Help End Prison Gerrymandering Prison gerrymandering funnels political power away from urban communities to legislators who have prisons in their (often white, rural) districts. More than a decade ago, the Prison Policy Initiative put numbers on the problem and sparked the movement to end prison gerrymandering.

Can you help us continue the fight? Thank you.

—Peter Wagner, Executive Director

Harrison County, Mississippi

According to the 2000 Census, Harrison County, Mississippi has a population of 189,601 people. Of those, 138,692 (73%) are White, 39,984 (21%) are Black, and 4,910 (3%) are Latino[1]. However, 1,116 (or 1% of the 189,601 people) are not residents by choice but are people in prison.

Even though prisoners cannot participate in the local community, the Census Bureau nevertheless counts them as residents of the county where they are incarcerated.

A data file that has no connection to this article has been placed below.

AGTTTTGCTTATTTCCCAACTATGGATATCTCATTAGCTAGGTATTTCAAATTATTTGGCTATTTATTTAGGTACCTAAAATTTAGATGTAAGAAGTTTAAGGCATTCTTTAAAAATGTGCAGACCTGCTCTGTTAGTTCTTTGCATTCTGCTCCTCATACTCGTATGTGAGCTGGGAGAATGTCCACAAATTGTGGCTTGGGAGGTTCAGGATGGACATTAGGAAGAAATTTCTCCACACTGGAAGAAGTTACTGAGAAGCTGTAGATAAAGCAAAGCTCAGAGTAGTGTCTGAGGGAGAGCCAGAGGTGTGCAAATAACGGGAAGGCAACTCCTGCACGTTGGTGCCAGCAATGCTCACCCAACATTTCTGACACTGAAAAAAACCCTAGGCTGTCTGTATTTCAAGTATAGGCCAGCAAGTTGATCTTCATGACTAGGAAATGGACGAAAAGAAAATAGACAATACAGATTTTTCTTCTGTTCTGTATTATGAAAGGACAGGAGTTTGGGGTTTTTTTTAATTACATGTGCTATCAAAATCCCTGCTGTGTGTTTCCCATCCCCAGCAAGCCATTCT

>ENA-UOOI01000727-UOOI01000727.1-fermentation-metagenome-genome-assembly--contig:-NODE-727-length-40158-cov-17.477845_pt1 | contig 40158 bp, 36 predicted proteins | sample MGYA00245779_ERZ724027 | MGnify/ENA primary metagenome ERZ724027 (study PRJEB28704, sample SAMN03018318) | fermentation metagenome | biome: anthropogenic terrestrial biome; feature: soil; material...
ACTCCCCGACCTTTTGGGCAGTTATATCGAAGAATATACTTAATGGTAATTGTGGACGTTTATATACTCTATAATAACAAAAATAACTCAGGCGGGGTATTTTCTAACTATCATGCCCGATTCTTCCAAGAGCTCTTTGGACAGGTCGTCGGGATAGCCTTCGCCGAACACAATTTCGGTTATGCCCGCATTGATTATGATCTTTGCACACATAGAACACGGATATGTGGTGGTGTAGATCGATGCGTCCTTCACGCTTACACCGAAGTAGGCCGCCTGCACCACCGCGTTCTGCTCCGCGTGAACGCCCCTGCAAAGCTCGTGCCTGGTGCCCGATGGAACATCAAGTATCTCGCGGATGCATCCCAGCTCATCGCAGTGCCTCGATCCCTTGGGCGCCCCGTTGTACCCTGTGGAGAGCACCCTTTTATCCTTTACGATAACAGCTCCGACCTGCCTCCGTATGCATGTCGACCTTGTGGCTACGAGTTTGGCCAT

A more accurate description would not include the prisoners. This would give Harrison County a population of 188,485 with a demographic that is 73% White, 21% Black, and 3% Latino.

Reported in
Census 2000
Total 189,601 1,116 188,485
White 138,692 459 138,233
Black 39,984 619 39,365
Latino 4,910 27 4,883


[1]The numbers for Whites, Blacks and Latinos may not add up to the total number because we have not included racial groups other than Whites and Blacks and because the Census Bureau considers "Latino" to be an ethnicity, not a race. Most of the people reported as being Latino are also counted as being White or Black.

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